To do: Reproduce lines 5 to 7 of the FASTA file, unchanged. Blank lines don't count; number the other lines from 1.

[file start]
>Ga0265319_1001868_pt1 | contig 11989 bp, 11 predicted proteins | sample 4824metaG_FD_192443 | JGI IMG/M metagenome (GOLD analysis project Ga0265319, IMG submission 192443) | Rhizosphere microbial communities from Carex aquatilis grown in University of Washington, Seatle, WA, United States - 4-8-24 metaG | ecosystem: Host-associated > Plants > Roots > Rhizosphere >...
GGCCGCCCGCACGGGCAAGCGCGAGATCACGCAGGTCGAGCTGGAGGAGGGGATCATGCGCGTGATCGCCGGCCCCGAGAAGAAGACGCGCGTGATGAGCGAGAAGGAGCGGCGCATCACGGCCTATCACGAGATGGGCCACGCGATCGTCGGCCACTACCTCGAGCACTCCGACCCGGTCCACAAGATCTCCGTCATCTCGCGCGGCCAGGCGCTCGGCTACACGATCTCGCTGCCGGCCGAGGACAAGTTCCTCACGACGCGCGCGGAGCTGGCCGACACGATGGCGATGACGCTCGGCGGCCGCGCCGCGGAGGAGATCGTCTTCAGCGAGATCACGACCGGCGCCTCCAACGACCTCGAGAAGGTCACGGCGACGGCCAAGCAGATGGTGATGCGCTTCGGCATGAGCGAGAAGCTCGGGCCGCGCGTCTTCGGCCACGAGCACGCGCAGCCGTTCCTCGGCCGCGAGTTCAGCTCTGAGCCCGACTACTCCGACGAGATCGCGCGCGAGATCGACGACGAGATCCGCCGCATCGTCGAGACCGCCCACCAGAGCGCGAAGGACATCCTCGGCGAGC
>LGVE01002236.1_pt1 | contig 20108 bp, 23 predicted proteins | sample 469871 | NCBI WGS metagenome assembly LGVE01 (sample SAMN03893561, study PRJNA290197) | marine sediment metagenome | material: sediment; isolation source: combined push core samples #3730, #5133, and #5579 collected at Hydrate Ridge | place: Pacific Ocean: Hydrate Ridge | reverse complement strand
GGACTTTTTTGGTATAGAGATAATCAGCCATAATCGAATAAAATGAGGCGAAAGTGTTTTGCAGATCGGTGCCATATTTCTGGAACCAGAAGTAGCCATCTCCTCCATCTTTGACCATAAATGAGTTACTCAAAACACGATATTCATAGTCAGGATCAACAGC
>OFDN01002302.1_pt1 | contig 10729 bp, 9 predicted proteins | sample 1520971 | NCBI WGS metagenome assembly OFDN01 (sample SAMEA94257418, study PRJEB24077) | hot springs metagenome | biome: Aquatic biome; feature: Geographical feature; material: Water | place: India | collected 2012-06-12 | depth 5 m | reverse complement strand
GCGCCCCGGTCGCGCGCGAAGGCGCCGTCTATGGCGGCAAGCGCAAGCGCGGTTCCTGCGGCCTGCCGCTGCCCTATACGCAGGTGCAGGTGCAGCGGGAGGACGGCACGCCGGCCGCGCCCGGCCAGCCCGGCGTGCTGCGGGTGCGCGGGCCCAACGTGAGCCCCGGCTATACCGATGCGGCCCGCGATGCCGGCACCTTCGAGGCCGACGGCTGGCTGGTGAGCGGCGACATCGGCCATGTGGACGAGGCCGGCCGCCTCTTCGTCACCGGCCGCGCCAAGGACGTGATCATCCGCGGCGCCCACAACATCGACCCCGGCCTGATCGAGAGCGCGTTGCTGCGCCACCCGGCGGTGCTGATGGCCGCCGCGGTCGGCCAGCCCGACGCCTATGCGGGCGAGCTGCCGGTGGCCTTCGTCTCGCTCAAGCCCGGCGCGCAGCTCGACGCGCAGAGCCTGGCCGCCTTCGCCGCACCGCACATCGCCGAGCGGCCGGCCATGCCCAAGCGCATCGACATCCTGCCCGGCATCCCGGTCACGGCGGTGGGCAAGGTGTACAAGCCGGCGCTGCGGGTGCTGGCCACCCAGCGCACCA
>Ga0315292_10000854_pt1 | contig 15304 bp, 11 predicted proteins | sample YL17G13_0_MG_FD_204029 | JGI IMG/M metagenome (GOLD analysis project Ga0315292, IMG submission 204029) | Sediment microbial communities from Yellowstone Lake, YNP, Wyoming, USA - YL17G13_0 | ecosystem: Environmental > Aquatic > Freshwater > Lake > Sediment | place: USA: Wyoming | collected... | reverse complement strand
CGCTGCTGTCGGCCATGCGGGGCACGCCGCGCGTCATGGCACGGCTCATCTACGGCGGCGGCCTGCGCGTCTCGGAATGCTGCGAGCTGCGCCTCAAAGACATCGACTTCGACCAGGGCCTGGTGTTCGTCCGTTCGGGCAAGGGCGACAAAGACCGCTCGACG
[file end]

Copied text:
>OFDN01002302.1_pt1 | contig 10729 bp, 9 predicted proteins | sample 1520971 | NCBI WGS metagenome assembly OFDN01 (sample SAMEA94257418, study PRJEB24077) | hot springs metagenome | biome: Aquatic biome; feature: Geographical feature; material: Water | place: India | collected 2012-06-12 | depth 5 m | reverse complement strand
GCGCCCCGGTCGCGCGCGAAGGCGCCGTCTATGGCGGCAAGCGCAAGCGCGGTTCCTGCGGCCTGCCGCTGCCCTATACGCAGGTGCAGGTGCAGCGGGAGGACGGCACGCCGGCCGCGCCCGGCCAGCCCGGCGTGCTGCGGGTGCGCGGGCCCAACGTGAGCCCCGGCTATACCGATGCGGCCCGCGATGCCGGCACCTTCGAGGCCGACGGCTGGCTGGTGAGCGGCGACATCGGCCATGTGGACGAGGCCGGCCGCCTCTTCGTCACCGGCCGCGCCAAGGACGTGATCATCCGCGGCGCCCACAACATCGACCCCGGCCTGATCGAGAGCGCGTTGCTGCGCCACCCGGCGGTGCTGATGGCCGCCGCGGTCGGCCAGCCCGACGCCTATGCGGGCGAGCTGCCGGTGGCCTTCGTCTCGCTCAAGCCCGGCGCGCAGCTCGACGCGCAGAGCCTGGCCGCCTTCGCCGCACCGCACATCGCCGAGCGGCCGGCCATGCCCAAGCGCATCGACATCCTGCCCGGCATCCCGGTCACGGCGGTGGGCAAGGTGTACAAGCCGGCGCTGCGGGTGCTGGCCACCCAGCGCACCA
>Ga0315292_10000854_pt1 | contig 15304 bp, 11 predicted proteins | sample YL17G13_0_MG_FD_204029 | JGI IMG/M metagenome (GOLD analysis project Ga0315292, IMG submission 204029) | Sediment microbial communities from Yellowstone Lake, YNP, Wyoming, USA - YL17G13_0 | ecosystem: Environmental > Aquatic > Freshwater > Lake > Sediment | place: USA: Wyoming | collected... | reverse complement strand